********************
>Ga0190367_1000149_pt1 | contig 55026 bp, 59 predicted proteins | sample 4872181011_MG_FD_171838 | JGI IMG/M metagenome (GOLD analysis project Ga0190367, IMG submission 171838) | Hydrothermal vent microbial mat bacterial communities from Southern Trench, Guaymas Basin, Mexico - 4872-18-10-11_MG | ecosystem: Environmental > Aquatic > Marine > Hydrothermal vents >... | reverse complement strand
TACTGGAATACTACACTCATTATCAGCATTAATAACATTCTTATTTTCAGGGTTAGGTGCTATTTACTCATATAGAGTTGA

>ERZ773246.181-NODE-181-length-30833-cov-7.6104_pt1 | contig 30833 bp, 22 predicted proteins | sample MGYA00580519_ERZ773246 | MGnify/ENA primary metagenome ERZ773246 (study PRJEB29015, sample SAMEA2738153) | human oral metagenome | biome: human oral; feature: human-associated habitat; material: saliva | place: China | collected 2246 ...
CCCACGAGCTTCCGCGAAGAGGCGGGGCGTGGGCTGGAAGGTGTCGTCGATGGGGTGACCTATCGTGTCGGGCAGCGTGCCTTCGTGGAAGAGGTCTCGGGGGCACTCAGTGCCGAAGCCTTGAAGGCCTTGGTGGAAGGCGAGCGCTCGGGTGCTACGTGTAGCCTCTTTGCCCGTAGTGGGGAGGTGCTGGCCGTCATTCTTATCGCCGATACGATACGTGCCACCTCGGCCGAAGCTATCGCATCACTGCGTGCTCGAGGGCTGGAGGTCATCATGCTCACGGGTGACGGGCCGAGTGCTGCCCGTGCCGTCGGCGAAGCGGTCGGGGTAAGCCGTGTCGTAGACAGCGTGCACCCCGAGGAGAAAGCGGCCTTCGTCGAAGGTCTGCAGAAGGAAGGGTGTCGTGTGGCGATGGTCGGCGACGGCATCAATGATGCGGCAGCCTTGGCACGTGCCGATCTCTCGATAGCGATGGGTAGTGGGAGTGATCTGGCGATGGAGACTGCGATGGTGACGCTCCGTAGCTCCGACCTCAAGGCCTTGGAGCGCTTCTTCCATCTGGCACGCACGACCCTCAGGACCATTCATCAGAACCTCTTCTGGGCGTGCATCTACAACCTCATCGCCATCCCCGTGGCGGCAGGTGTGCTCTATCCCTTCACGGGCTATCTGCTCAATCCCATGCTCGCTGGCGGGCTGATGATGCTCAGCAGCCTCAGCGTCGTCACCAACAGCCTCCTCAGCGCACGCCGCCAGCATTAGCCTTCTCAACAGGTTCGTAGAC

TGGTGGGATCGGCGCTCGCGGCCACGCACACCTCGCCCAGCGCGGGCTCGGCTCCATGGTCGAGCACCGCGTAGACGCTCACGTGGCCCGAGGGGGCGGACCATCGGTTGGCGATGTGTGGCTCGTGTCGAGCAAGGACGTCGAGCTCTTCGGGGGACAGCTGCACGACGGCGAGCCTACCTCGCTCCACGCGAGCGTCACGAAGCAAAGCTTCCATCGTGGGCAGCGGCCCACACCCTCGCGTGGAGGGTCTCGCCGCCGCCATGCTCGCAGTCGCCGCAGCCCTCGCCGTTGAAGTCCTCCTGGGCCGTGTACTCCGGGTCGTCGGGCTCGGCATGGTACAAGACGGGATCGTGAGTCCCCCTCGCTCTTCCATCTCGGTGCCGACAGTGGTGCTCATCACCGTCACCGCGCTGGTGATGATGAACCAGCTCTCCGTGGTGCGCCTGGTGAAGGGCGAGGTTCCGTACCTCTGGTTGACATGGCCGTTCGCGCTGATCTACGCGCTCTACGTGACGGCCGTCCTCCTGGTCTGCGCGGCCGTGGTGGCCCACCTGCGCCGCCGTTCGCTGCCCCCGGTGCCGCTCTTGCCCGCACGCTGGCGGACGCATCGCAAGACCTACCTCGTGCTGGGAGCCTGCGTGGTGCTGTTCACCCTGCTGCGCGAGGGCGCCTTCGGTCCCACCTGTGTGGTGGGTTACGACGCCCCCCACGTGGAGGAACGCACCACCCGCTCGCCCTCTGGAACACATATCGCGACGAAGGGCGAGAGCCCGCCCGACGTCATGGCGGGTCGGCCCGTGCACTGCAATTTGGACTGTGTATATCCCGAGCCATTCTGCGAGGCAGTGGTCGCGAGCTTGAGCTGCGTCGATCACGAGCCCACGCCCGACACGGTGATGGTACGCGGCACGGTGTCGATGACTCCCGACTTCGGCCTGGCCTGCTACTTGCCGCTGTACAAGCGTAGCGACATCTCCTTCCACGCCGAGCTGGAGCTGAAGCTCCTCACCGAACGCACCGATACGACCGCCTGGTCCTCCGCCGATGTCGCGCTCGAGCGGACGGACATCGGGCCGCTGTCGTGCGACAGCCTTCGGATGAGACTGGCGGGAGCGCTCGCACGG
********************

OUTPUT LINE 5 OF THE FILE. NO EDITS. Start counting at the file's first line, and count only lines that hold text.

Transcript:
TGGTGGGATCGGCGCTCGCGGCCACGCACACCTCGCCCAGCGCGGGCTCGGCTCCATGGTCGAGCACCGCGTAGACGCTCACGTGGCCCGAGGGGGCGGACCATCGGTTGGCGATGTGTGGCTCGTGTCGAGCAAGGACGTCGAGCTCTTCGGGGGACAGCTGCACGACGGCGAGCCTACCTCGCTCCACGCGAGCGTCACGAAGCAAAGCTTCCATCGTGGGCAGCGGCCCACACCCTCGCGTGGAGGGTCTCGCCGCCGCCATGCTCGCAGTCGCCGCAGCCCTCGCCGTTGAAGTCCTCCTGGGCCGTGTACTCCGGGTCGTCGGGCTCGGCATGGTACAAGACGGGATCGTGAGTCCCCCTCGCTCTTCCATCTCGGTGCCGACAGTGGTGCTCATCACCGTCACCGCGCTGGTGATGATGAACCAGCTCTCCGTGGTGCGCCTGGTGAAGGGCGAGGTTCCGTACCTCTGGTTGACATGGCCGTTCGCGCTGATCTACGCGCTCTACGTGACGGCCGTCCTCCTGGTCTGCGCGGCCGTGGTGGCCCACCTGCGCCGCCGTTCGCTGCCCCCGGTGCCGCTCTTGCCCGCACGCTGGCGGACGCATCGCAAGACCTACCTCGTGCTGGGAGCCTGCGTGGTGCTGTTCACCCTGCTGCGCGAGGGCGCCTTCGGTCCCACCTGTGTGGTGGGTTACGACGCCCCCCACGTGGAGGAACGCACCACCCGCTCGCCCTCTGGAACACATATCGCGACGAAGGGCGAGAGCCCGCCCGACGTCATGGCGGGTCGGCCCGTGCACTGCAATTTGGACTGTGTATATCCCGAGCCATTCTGCGAGGCAGTGGTCGCGAGCTTGAGCTGCGTCGATCACGAGCCCACGCCCGACACGGTGATGGTACGCGGCACGGTGTCGATGACTCCCGACTTCGGCCTGGCCTGCTACTTGCCGCTGTACAAGCGTAGCGACATCTCCTTCCACGCCGAGCTGGAGCTGAAGCTCCTCACCGAACGCACCGATACGACCGCCTGGTCCTCCGCCGATGTCGCGCTCGAGCGGACGGACATCGGGCCGCTGTCGTGCGACAGCCTTCGGATGAGACTGGCGGGAGCGCTCGCACGG